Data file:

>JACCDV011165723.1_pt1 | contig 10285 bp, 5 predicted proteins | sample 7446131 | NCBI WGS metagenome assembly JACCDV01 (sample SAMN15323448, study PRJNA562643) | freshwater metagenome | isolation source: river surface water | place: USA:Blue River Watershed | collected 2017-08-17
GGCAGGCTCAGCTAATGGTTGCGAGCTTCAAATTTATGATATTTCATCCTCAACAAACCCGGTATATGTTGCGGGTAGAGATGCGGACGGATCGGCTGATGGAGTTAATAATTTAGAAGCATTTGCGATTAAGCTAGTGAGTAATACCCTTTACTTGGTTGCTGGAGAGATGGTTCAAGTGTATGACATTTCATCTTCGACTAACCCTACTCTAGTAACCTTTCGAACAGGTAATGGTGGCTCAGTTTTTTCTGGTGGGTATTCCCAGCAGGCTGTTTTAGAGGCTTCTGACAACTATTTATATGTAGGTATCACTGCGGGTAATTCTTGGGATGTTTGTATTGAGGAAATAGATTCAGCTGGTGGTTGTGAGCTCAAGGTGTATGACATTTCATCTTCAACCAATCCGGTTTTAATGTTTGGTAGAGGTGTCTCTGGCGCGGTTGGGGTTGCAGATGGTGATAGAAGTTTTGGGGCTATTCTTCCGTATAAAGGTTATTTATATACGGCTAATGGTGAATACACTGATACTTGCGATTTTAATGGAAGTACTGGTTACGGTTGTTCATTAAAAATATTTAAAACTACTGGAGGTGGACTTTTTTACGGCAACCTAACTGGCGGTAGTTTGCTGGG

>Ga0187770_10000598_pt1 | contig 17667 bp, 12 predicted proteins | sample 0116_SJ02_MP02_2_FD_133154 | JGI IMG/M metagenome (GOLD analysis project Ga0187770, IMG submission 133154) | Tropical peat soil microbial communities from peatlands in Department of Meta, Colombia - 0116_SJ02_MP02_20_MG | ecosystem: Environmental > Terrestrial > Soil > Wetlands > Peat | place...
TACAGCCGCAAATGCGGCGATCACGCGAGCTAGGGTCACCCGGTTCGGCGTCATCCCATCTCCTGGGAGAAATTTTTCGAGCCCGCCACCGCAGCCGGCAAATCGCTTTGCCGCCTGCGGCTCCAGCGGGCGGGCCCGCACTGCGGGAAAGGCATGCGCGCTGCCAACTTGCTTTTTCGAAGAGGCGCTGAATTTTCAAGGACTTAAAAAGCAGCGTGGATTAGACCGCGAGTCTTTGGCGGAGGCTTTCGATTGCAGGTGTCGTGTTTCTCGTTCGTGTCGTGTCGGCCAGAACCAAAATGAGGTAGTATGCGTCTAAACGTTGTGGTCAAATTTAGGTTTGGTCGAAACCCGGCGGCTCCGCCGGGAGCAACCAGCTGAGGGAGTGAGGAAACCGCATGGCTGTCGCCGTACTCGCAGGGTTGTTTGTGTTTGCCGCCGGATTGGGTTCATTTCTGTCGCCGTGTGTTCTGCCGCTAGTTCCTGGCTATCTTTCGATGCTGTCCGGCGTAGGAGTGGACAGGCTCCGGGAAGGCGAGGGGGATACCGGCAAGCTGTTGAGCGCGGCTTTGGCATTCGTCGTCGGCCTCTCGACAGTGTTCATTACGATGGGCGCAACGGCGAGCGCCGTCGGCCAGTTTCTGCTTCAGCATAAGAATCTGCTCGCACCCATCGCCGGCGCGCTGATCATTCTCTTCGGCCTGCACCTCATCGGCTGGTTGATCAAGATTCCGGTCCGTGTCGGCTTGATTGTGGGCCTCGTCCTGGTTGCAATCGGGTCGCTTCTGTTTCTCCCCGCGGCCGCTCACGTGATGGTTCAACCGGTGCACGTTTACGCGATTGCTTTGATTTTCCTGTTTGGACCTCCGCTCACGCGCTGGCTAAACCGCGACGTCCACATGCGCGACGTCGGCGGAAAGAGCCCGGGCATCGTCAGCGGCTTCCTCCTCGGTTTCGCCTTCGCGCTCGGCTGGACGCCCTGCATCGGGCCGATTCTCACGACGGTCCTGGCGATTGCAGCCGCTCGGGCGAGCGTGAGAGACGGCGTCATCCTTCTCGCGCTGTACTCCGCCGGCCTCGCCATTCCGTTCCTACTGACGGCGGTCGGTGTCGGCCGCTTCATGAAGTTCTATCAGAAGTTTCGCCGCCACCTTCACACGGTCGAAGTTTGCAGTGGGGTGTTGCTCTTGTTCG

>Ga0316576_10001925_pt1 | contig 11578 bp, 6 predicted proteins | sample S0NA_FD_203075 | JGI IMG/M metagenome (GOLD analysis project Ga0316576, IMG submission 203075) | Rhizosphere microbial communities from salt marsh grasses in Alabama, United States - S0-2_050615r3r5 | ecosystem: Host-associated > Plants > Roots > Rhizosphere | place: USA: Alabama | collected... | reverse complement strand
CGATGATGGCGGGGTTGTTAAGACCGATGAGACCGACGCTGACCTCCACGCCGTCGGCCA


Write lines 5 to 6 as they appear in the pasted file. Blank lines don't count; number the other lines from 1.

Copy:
>Ga0316576_10001925_pt1 | contig 11578 bp, 6 predicted proteins | sample S0NA_FD_203075 | JGI IMG/M metagenome (GOLD analysis project Ga0316576, IMG submission 203075) | Rhizosphere microbial communities from salt marsh grasses in Alabama, United States - S0-2_050615r3r5 | ecosystem: Host-associated > Plants > Roots > Rhizosphere | place: USA: Alabama | collected... | reverse complement strand
CGATGATGGCGGGGTTGTTAAGACCGATGAGACCGACGCTGACCTCCACGCCGTCGGCCA